Evolution of a Cover: ISABELLA MOON

If there’s one thing I’ve learned since my first novel was traditionally published in 2007, it’s that a writer needs to be flexible and amenable to change if they want to be successful. My definition of success? I’m still here. Readers still read my stories–often paying for them–and I still write them.

ISABELLA MOON was first published by Ballantine Books, and was/is available in hardcover, paperback, ebook, and audio. It’s about a woman living in hiding from an abusive husband, and she’s contacted by the ghost of a child who went missing two years earlier. Why am I so attached to my first novel? I wonder if I would even think about it much if the ebook revolution hadn’t happened. Without ebooks, I doubt I would have bothered to republish it once the rights reverted to me. Just think of all the books that (often deservedly) are lost to time because they were published in paper–paper that wasn’t acid-free. The existence of non-expiring digital content, combined with easy access to book resellers, means that pretty much any book can now stay alive a long, long time.

But tastes change. Markets change. And there are always potential new readers to attract. I confess I’m often guilty of picking up a book because I’m drawn to its cover. Thus I feel compelled to update the covers of the few books I re-publish myself.


Cover 1, Ballantine: Hardcover (2007)

This is a beautiful cover. If I’d been a more experienced writer, I might have pushed to have it look a bit edgier. It has a mysterious, dreamlike, feminine, rather timeless vibe. Yet the book has several horror elements.

Cover 2: Trade Paperback, Ballantine (2008)

I love the fuzziness of the title, particularly since the book is a ghost story. The size of trade paperbacks appeals to me.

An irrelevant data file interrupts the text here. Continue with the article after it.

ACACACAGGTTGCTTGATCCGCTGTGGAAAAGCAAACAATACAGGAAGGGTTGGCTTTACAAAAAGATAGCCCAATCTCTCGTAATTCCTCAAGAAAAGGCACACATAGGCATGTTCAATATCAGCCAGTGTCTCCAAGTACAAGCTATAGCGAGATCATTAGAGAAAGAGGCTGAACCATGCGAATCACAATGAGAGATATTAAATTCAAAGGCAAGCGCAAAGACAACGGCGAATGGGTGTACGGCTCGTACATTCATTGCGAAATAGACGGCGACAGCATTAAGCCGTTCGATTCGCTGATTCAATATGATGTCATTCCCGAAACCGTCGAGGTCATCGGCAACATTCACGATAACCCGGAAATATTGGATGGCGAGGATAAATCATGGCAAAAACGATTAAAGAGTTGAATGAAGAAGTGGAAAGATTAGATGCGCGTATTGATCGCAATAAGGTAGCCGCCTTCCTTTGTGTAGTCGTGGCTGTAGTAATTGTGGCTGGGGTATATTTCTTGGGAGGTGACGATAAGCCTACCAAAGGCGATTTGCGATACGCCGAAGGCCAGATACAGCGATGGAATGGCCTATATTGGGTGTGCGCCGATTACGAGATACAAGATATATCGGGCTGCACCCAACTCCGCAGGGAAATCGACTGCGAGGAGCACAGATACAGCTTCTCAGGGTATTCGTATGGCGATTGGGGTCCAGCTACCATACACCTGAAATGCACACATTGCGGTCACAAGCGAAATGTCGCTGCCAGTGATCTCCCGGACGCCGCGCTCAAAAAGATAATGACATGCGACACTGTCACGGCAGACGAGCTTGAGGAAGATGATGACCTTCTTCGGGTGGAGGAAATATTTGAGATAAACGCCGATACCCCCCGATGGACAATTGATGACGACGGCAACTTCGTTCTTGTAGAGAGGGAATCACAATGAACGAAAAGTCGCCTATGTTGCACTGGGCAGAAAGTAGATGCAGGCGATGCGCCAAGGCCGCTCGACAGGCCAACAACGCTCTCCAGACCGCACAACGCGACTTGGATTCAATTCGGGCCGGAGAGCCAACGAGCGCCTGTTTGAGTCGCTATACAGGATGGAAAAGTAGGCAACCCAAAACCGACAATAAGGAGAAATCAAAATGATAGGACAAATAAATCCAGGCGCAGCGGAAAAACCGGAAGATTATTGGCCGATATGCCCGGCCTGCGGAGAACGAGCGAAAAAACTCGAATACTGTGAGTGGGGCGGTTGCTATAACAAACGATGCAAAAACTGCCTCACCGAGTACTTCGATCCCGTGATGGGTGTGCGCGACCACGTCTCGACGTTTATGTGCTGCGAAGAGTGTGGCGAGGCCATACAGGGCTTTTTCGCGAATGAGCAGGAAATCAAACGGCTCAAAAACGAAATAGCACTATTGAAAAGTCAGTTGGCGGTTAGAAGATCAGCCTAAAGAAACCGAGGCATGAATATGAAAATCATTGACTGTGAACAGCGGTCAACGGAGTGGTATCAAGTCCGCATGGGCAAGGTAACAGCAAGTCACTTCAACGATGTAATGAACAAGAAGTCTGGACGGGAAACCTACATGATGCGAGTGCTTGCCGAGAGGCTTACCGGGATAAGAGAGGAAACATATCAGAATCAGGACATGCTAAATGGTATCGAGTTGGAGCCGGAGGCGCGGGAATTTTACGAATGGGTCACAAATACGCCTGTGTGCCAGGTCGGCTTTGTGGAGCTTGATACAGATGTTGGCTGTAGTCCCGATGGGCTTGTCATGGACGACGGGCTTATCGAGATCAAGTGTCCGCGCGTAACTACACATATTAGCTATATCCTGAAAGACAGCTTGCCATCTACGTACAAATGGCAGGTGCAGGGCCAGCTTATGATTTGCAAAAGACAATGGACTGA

Covers 3 and 4: Hardcover, Trade paper (export edition) William Heinemann, UK (2008)

The yellow color in this photo is a bit deceiving. It’s actually more of a pale cream, with a glimmering, matte sheen to it. It’s truly stunning, and thematically dead-on.


Cover 5: Ebook, Gallowstree Publishing  (2011) (My publishing company, freelance designer)

Looking back on this one makes me go Hmmmm.  It definitely has more of a horror vibe, and is certainly unsettling. The adult protagonist is obviously in danger.

Cover 6: Ebook, Gallowstree Press (2015?), freelance designer

This is the most literal cover: Ghostly font, ghost, photo of moon. Not sure why it’s basically 3 colors. I think it would make a terrific paperback.


Covers 7 and 8, Gallowstree Press, my designs

I’m going to experiment with two covers for this next update that’s coming in a week or two. One cover has a mystery feel to it, and the other that of a dark thriller. I’m considering adding a horror short story to the edition with the flower cover to differentiate it at the retailers. We’ll see how that works.

Between Vellum, and Canva, and many other helpful sites, it’s shockingly easy to make changes to all of my owned content. And, really, I have little to lose by making those changes. As these last two are for ebooks exclusively, my goal has been to make them great thumbnails. I would love to sell ISABELLA MOON in my own print-on-demand versions, but there are PLENTY of hard and softcover versions available out in the world. No need to add to the world’s post-consumer paper glut.

Why the wide selection of cover styles? ISABELLA MOON is one of those stories that crosses genre boundaries: thriller, crime, gothic, horror, mystery. It’s tough to classify. I’ve always felt that the original cover, though beautiful, put it off on the wrong foot in the market. There’s strong language, sex, and plenty of violence between the covers. The reviews are polarized, so I had to stop reading them.

Of course, I should’ve done all this revamping well before my most recent novel, THE STRANGER INSIDE, was published back in February. There’s lots to do: update the excerpts in the backs of the books. Update the blurbs, and add my most recent four books to the interior bibliography. Oh, and update my author photo. Though I wouldn’t mind being eternally forty-five.